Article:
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Death in Robert Frost's Poems
Robert Frost was an American poet who was known for his literary works (poems) that depict the theme of "dark meditations" and psychological complexity in the subjects of his poem, according to an article by the web site Academy of American Poets (1997). The article's reference to Robert Frost's use of theme pertaining to 'dark meditations' will be discussed in this paper, as three poems from Frost will be analyzed in accordance to the said theme. The theme that this paper will focus on is the theme of death, and the poems that will be analyzed for this theme are the following: "Home Burial," "After Apple- picking," and "Fire and Ice." These poems are examples of Frost's dark meditation-themed poems, because all of these poems use the element of death as the primary focus of the narrative of the poem. However, despite the similarities in theme in these poems, Frost had used various kinds of situation and concept of death for the subjects of each poem. This paper will discuss the theme of death in the three poems in the following manner: the discussion of fear and sorrow of death in "Home Burial," the fear of death because of unaccomplished tasks here on earth in the poem "After Apple-Picking," and life after death in the poem "Fire and Ice." Passages from the poems will be used as evidence of the said themes.
The poem "Home Burial" illustrates the grief and sorrow that a couple feels and experiences after they had lost their child. The poem is a dialogue between the man and the woman, who are also arguing with each other over the death of their child despite the fact that they grieve (especially the woman) and felt sorrow over the death of the young child. The first part of the poem started with the man asking his wife what she's doing, and the woman displaying a look of fear. In this part of the poem, one would think that the woman is afraid of the dead, especially since they're in a graveyard. However, a further scrutiny of their dialogue will reveal that the woman is actually afraid of the man, and she's afraid because the man had caught her in the act of looking over an object, which is actually the 'mound,' wherein her dead child had been buried. The part wherein the man asked the woman about what she's doing/looking at, and the discovery of the 'mound' where the woman's child lies gave out a sorrowful cry from the woman: "Don't, don't, don't, don't." The reiteration of the 'don'ts' is Frost's way of expressing the woman's grief and inability to accept her child's death. Further into the poem, the conflict between the two, and the woman's anger on her husband gave out as she pointed the blame to the man for his somewhat indifferent behavior about their child's death: "You can't because you don't know how / If you had any feelings, you that dug / With your own hand -- how could you? -- his little grave..." This accusing statement by the woman shows how she was unable to accept her child's death. Also, the man's gradually developing fear about the woman's condition (too much sorrow and grief) had made him also feel fear in a different way, and he acknowledges his wife's accusations in an effort to calm her and relieve her of her sorrow (towards the child) and grief (towards him). The poem finds resolution in a very uncomfortable and sad way, and the couple does not reach the point of reconciliation when the poem neared its end. In fact, the woman was in the act of leaving the man behind, leaving the man whom she thinks is totally indifferent and does not share with her the sorrow that she feels over their child's death. The man becomes powerless and defeated, as his wife had left him despite his threats and protests.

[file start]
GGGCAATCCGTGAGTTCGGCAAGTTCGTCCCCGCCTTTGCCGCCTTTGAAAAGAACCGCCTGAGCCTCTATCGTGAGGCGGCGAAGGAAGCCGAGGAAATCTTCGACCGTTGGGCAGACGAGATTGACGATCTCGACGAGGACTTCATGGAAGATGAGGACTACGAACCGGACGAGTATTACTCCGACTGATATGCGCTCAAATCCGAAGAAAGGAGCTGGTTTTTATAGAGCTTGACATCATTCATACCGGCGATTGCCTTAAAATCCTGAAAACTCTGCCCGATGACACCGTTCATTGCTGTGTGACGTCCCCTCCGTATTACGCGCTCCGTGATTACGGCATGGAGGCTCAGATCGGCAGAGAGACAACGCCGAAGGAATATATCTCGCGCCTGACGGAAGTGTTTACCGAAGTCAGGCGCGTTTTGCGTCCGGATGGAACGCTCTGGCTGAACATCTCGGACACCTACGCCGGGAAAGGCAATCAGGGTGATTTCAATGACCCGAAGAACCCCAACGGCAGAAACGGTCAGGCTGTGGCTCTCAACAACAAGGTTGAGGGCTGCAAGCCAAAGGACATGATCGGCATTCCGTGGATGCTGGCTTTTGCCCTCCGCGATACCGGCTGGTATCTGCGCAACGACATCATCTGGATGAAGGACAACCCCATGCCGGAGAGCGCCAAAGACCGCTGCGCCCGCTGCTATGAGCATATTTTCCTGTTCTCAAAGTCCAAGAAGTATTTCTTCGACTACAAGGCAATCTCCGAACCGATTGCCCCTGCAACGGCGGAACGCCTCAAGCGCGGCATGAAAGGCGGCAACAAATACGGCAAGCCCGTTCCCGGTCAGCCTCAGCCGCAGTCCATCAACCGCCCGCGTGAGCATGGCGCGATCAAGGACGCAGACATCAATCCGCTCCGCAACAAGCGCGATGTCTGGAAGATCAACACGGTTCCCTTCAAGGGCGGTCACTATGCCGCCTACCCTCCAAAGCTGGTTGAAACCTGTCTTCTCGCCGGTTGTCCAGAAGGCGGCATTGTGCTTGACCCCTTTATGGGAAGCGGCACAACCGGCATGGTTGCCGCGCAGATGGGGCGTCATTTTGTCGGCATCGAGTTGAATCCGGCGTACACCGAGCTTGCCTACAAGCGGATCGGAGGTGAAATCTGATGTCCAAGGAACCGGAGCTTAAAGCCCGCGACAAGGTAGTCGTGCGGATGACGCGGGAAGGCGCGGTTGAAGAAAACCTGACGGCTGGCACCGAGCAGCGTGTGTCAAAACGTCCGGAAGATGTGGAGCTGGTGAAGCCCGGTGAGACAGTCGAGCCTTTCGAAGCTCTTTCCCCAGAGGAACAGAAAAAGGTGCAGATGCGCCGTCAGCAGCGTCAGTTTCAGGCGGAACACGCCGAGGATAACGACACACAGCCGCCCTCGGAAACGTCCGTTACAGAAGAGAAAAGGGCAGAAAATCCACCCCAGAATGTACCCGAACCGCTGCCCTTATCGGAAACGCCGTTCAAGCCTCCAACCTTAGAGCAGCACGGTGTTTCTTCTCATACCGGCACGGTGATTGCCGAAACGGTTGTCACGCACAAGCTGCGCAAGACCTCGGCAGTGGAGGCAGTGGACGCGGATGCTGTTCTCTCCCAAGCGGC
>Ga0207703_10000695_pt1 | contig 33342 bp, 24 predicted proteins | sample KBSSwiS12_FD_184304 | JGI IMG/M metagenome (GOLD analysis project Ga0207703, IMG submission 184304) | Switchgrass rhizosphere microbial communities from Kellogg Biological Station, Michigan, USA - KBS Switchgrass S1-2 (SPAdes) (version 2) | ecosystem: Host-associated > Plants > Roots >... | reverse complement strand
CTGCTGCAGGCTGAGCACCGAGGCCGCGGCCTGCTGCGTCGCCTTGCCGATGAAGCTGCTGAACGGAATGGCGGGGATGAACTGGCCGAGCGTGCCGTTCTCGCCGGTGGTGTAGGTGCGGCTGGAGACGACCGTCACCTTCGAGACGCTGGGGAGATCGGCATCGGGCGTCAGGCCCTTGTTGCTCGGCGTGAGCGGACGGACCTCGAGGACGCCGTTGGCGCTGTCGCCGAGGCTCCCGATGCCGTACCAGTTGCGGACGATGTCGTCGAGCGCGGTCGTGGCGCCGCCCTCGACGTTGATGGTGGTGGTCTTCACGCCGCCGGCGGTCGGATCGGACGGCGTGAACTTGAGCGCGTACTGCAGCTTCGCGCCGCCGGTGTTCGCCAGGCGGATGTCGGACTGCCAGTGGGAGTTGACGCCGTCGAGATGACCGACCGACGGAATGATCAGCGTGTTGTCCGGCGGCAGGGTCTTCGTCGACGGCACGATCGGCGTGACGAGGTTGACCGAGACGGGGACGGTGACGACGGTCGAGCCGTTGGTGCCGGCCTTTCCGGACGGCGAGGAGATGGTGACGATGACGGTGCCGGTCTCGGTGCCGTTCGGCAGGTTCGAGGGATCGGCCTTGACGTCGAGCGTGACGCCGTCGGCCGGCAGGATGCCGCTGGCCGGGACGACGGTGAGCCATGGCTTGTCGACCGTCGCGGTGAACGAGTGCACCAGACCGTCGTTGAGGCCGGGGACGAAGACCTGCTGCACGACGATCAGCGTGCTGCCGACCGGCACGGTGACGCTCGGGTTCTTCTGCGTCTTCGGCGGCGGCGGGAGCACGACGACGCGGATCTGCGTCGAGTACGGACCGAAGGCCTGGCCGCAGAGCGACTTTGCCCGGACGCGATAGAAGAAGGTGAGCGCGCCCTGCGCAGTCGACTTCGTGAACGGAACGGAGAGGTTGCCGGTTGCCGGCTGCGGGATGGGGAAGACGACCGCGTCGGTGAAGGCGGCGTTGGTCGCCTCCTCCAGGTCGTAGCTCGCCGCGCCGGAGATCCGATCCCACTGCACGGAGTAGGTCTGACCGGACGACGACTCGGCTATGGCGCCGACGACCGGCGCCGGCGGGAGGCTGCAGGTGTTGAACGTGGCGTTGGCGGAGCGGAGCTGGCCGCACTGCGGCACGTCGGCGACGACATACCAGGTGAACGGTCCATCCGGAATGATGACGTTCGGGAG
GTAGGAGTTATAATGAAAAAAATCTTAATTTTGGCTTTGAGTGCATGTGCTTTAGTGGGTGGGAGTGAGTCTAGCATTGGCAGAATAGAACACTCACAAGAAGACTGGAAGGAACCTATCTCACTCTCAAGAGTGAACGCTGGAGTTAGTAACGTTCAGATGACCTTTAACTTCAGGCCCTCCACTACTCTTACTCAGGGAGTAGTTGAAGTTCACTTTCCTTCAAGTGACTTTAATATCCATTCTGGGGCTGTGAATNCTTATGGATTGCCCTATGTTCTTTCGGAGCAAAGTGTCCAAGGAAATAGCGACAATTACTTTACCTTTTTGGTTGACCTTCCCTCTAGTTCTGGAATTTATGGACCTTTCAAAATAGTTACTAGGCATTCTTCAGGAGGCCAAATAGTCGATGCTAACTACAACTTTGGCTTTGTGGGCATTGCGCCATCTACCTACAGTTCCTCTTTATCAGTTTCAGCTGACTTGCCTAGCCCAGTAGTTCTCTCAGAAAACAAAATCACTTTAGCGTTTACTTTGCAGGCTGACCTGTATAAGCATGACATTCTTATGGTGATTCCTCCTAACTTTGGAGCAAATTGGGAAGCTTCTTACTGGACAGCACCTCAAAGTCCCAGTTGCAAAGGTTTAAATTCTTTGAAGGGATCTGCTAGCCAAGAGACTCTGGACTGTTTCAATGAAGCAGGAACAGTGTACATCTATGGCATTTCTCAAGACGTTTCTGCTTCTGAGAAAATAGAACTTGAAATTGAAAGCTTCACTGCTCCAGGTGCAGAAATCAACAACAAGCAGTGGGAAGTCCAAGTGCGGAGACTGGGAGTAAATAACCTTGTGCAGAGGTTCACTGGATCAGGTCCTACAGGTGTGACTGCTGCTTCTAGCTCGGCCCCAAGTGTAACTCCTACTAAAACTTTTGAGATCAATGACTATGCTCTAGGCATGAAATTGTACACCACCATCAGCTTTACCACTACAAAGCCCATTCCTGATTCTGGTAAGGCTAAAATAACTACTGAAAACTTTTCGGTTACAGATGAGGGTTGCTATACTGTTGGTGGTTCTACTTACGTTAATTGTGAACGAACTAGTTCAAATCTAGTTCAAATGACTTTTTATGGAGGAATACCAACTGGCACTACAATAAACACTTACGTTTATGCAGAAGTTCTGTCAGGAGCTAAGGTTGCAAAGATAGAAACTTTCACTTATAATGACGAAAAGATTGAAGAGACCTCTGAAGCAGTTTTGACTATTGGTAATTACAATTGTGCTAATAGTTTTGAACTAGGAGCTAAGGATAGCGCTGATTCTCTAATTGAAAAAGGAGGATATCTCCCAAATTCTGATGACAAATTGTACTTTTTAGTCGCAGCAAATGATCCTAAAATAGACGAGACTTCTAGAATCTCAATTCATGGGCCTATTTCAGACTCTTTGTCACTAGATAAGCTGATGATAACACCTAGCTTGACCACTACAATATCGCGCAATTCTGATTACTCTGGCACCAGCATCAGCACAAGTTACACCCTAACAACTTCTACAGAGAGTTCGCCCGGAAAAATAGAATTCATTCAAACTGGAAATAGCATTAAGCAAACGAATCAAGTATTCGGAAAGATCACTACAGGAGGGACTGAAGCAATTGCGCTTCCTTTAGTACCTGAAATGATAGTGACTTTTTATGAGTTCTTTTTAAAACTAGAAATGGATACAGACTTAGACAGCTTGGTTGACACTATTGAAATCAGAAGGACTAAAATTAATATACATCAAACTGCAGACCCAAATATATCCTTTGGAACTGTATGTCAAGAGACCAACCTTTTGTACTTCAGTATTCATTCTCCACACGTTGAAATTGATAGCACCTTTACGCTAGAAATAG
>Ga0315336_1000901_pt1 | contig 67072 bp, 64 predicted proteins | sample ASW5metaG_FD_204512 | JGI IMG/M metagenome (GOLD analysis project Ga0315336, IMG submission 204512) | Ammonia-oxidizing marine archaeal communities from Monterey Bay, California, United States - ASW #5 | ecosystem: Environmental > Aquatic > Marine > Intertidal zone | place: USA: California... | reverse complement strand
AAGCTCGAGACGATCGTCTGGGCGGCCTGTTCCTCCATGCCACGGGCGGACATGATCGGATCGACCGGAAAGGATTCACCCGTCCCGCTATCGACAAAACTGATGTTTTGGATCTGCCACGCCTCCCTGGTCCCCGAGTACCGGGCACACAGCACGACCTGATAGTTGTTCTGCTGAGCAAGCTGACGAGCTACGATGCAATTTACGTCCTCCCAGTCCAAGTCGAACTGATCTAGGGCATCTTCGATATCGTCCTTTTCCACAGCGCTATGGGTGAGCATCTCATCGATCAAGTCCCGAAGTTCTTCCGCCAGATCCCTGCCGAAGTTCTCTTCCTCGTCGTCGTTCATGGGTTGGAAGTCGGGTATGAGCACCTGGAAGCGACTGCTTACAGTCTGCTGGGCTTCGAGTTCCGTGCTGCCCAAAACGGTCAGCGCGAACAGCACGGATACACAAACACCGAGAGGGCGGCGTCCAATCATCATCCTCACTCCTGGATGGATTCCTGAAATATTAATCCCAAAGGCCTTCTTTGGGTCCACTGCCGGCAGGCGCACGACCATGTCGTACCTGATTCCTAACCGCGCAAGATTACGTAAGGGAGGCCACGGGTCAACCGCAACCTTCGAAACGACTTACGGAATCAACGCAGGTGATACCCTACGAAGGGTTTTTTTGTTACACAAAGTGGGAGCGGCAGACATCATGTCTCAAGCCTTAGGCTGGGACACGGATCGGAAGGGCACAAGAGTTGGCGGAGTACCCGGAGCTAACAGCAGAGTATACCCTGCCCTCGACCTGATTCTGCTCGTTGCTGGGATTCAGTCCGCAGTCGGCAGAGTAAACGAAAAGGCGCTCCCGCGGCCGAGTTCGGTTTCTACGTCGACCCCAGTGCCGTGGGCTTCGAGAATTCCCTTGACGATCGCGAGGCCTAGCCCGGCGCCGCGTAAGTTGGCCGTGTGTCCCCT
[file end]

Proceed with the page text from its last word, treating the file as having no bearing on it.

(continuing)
Home Burial" is an example of the 'dark meditations' Frost was known for. Frost uses death, sorrow, and grief to illustrate how these elements create fear in a person's being. In fact, the sorrow and grief that the woman shows toward her husband is Frost's way of expressing fear or terror in people -- the fear that we feel is the terror, the human fear of not being able to alleviate someone else's sorrow and anger. Death, in fact, is not…[continue]
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